Posted by Jacob | July 16, 2009, 6:31 pm
  2. Yeah Jacob you ask the question I expected someone to ask. And it’s a good question. Obviously I believe that we must exhibit transformation in the way we live our lives, and that transformation is important to our Christian witness. I basically said that much in the second to last paragraph. Our preaching carries little weight if it is not reinforced by a life of love and integrity. Having just recently finished preaching through James myself, the passage you quote is very familiar to me. James is here offering a means by which his audience can examine whether their faith is genuine. So the context has less to do with evangelism and more to do with Christian self-evaluation. James really doesn’t deal with evangelism in a real pure sense in his epistle. Still, I think James does understand the importance of Christian love as something that undergirds our witness to the community around us. Obviously the problems he is trying to get his audience to address are hurting their witness. I believe that our life makes our message believable, but is not the content of the message itself.

    Your second question is an even better question, and one I have thought about a great deal. Does our love and service distinguish itself from the love that the world exhibits? And my answer is that I think it can, but it’s not enough in and of itself to really set Christianity apart. Church history is full of stories of the church sacrificially giving of themselves, even giving their lives in service to other people. In the 1st few centuries ii was not uncommon for rampant illness to break out in the empires cities due to poor sewage and condensed living situations. While most others would leave to keep from getting sick, the Christians would stay and care for those who were sick. Often times many of the Christians died along with the others. On a broad scale, no other groups of people displayed this kind of sacrifice and love for others. I think Christian love can be different because it is motivated by grace, which is unique and seems to foster greater sacrifice. But, there are other false religious traditions (usually traditions with some tie to Christianity at some point) that also promote love and sacrifice.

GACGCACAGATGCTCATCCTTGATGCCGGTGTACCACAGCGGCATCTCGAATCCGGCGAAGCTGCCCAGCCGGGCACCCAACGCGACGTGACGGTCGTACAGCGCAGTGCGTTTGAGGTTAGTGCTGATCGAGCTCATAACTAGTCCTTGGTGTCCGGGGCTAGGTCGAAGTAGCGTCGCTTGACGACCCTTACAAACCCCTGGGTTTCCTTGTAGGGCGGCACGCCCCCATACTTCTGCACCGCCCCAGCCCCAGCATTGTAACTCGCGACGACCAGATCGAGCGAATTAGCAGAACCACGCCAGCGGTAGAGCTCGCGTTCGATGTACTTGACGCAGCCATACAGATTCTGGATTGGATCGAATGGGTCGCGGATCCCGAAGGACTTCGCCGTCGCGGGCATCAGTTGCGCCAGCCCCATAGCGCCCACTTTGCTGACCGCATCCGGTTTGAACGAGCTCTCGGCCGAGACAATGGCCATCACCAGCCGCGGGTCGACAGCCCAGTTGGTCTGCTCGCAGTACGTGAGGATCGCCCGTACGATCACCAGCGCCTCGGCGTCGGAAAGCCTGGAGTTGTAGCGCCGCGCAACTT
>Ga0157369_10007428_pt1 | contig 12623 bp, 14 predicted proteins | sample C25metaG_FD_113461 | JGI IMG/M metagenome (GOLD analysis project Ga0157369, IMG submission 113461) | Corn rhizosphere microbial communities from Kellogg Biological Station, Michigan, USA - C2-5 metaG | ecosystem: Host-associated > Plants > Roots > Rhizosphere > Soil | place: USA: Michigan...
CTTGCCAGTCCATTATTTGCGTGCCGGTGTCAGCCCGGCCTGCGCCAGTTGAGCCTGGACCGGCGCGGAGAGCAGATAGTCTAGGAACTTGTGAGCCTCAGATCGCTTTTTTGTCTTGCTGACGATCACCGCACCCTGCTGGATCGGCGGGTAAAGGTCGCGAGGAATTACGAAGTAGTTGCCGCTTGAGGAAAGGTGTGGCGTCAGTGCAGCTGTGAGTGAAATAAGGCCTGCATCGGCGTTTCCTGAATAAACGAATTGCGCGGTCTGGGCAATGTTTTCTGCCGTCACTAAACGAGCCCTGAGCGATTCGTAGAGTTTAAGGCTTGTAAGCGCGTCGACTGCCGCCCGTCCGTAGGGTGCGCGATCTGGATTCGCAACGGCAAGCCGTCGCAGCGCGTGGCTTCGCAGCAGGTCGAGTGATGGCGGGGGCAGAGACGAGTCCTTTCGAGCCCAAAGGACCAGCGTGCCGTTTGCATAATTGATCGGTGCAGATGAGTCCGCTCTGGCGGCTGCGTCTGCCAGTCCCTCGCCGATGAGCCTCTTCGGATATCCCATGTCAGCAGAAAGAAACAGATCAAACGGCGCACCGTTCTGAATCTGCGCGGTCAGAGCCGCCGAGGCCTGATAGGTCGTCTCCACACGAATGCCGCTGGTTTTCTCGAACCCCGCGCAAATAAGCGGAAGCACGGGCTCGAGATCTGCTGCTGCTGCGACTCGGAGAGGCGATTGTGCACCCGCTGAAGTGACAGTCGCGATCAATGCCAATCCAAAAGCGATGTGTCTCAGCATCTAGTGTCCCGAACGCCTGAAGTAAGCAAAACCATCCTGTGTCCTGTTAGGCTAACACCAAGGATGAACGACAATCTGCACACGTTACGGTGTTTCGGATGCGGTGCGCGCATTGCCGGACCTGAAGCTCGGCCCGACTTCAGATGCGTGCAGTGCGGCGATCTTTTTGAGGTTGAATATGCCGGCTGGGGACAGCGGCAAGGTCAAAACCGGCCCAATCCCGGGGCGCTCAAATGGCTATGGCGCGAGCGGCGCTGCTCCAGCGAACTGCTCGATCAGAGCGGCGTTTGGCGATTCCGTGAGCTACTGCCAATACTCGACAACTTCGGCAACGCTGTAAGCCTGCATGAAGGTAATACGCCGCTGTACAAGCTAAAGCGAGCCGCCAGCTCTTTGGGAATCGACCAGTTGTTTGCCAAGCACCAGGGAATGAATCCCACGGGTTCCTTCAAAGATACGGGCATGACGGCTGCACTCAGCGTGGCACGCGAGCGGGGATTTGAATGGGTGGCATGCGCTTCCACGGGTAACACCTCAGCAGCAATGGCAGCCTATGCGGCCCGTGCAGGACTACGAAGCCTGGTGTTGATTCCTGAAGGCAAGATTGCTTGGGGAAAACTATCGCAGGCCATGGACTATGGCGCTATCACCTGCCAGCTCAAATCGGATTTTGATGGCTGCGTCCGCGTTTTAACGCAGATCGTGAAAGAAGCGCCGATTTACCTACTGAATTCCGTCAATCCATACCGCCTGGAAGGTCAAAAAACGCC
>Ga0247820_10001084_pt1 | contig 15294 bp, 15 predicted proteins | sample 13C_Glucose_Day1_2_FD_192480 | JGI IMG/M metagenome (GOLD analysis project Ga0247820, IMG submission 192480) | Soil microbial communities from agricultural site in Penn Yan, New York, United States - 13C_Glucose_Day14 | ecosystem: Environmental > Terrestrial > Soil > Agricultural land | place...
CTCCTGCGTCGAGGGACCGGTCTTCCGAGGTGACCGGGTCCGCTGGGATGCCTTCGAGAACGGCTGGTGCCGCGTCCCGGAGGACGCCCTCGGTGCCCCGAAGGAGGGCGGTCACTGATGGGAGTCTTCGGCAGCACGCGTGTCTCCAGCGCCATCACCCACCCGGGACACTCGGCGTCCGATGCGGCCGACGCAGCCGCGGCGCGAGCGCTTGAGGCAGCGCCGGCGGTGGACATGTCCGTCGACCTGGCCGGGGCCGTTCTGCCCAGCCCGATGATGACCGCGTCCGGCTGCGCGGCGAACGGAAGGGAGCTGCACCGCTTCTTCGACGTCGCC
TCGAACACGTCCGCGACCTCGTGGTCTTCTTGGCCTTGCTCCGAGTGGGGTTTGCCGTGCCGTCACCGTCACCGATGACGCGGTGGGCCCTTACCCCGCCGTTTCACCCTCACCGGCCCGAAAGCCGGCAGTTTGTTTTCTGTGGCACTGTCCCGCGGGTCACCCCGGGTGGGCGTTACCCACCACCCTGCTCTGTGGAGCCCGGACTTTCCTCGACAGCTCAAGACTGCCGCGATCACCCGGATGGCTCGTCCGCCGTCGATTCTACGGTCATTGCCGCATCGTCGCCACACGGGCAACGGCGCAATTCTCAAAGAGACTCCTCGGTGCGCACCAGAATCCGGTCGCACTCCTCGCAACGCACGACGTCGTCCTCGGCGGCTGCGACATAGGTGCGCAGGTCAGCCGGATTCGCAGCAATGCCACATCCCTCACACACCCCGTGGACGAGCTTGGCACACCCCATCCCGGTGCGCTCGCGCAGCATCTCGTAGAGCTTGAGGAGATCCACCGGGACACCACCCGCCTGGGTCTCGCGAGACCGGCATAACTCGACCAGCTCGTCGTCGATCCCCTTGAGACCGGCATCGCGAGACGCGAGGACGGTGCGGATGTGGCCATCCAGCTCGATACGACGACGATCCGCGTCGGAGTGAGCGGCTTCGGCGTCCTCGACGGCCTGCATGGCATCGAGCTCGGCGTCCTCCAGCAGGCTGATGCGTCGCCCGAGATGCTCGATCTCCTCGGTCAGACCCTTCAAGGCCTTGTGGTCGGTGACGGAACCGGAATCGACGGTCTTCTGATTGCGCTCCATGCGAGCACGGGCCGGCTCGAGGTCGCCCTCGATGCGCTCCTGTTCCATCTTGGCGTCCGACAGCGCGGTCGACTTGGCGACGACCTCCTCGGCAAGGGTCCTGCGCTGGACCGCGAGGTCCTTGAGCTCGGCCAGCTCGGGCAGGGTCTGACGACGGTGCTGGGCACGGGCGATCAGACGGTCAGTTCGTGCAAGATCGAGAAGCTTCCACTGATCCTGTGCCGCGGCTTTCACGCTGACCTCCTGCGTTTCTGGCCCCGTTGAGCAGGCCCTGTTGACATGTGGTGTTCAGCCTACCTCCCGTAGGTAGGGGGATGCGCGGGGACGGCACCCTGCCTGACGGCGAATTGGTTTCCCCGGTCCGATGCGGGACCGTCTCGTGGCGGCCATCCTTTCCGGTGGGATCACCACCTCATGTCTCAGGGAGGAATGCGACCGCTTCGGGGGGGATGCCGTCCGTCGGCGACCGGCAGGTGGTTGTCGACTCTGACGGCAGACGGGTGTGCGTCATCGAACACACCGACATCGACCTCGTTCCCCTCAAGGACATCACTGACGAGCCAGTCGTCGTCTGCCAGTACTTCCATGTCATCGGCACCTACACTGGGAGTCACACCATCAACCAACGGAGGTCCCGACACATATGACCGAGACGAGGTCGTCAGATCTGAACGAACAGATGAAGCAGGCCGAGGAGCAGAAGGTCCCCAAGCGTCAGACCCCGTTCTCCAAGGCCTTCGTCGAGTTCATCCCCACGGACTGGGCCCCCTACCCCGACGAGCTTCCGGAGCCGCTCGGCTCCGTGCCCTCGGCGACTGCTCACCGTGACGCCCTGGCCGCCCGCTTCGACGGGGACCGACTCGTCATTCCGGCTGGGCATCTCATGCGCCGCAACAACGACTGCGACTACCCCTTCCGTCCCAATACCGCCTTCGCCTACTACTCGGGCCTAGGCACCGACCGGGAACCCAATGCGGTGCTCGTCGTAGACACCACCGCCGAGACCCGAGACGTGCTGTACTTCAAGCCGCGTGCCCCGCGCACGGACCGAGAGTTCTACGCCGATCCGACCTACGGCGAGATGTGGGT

Ghandi had great respect for Jesus and His message of non-violence and love of neighbor, but he never would surrender his life to Christ as his Lord. Jesus has a certain level of respect and credibility with many unbelieving philosophers and thinkers through the centuries because of this dimension of His teaching. Still, they reject the more important truth of their need for His righteousness to justify them and not their own.

    So I think Christian love can set itself apart. But it can never be disconnected from the content of the gospel that is responsible for this kind of life. It’s just not enough by itself.

    Hope that makes sense.

    Posted by albinomexican | July 17, 2009, 4:43 am
  3. Yeah I think you’re right. It’s funny, I was looking for that story I read about somewhere about the Christians who went and cared for the diseased in the 1st century when I was writing my first post. Anyways…I think our love has to be different than the world’s. I mean, obviously it is. It is the love of God that flows through us. We love because he first loved us but maybe our love is just different in a way the world doesn’t necessarily represent. You said that this Christian love can never be disconnected from the content of the gospel. Maybe that’s because it is through the gospel that we truly show Christian love. Our love cannot be satisfied by merely treating the sick and hungry but is only fulfilled when we treat the dying soul with the cross of Christ. The world may not recognize this as love and may write it off as some mere ideological superiority complex; however, we as the ambassadors of Christ show love by bringing others to Christ, knowing that by doing so we bring them the greatest joy they will ever experience.

    Maybe this was exactly what you were talking about but I guess I just had to think it through a little…

    Posted by Jacob | July 18, 2009, 9:01 am
  4. I do think that you offer a good supplementary thought to mine though that fits with it. Well said my friend.

    Posted by albinomexican | July 18, 2009, 9:54 pm
  5. “We must speak up, not simply live out.” — better title! We must do better at both. I love it – great words Josh!

    Posted by Z | July 19, 2009, 2:24 pm